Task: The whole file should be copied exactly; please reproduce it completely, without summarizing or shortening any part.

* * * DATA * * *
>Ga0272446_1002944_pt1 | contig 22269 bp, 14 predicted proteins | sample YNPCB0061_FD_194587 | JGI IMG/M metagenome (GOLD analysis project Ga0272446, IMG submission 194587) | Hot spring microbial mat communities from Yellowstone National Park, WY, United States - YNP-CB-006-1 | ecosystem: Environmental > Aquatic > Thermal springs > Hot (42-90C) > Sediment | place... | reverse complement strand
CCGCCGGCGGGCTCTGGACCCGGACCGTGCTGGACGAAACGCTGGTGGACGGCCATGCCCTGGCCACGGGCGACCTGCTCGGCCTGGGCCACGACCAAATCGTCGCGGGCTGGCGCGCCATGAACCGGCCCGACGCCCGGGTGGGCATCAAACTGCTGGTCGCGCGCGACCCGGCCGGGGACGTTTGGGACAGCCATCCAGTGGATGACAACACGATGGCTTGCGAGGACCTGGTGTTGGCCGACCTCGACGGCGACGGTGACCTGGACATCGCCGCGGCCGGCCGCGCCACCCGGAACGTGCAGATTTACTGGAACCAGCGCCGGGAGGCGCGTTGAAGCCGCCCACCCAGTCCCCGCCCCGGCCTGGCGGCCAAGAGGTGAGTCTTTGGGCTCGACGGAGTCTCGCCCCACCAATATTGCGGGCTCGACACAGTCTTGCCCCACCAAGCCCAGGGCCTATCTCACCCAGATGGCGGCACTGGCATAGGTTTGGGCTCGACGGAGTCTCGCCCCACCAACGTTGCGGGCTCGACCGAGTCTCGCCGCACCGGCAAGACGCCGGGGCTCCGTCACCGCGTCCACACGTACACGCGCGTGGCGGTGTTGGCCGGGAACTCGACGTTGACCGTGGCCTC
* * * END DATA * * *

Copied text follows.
>Ga0272446_1002944_pt1 | contig 22269 bp, 14 predicted proteins | sample YNPCB0061_FD_194587 | JGI IMG/M metagenome (GOLD analysis project Ga0272446, IMG submission 194587) | Hot spring microbial mat communities from Yellowstone National Park, WY, United States - YNP-CB-006-1 | ecosystem: Environmental > Aquatic > Thermal springs > Hot (42-90C) > Sediment | place... | reverse complement strand
CCGCCGGCGGGCTCTGGACCCGGACCGTGCTGGACGAAACGCTGGTGGACGGCCATGCCCTGGCCACGGGCGACCTGCTCGGCCTGGGCCACGACCAAATCGTCGCGGGCTGGCGCGCCATGAACCGGCCCGACGCCCGGGTGGGCATCAAACTGCTGGTCGCGCGCGACCCGGCCGGGGACGTTTGGGACAGCCATCCAGTGGATGACAACACGATGGCTTGCGAGGACCTGGTGTTGGCCGACCTCGACGGCGACGGTGACCTGGACATCGCCGCGGCCGGCCGCGCCACCCGGAACGTGCAGATTTACTGGAACCAGCGCCGGGAGGCGCGTTGAAGCCGCCCACCCAGTCCCCGCCCCGGCCTGGCGGCCAAGAGGTGAGTCTTTGGGCTCGACGGAGTCTCGCCCCACCAATATTGCGGGCTCGACACAGTCTTGCCCCACCAAGCCCAGGGCCTATCTCACCCAGATGGCGGCACTGGCATAGGTTTGGGCTCGACGGAGTCTCGCCCCACCAACGTTGCGGGCTCGACCGAGTCTCGCCGCACCGGCAAGACGCCGGGGCTCCGTCACCGCGTCCACACGTACACGCGCGTGGCGGTGTTGGCCGGGAACTCGACGTTGACCGTGGCCTC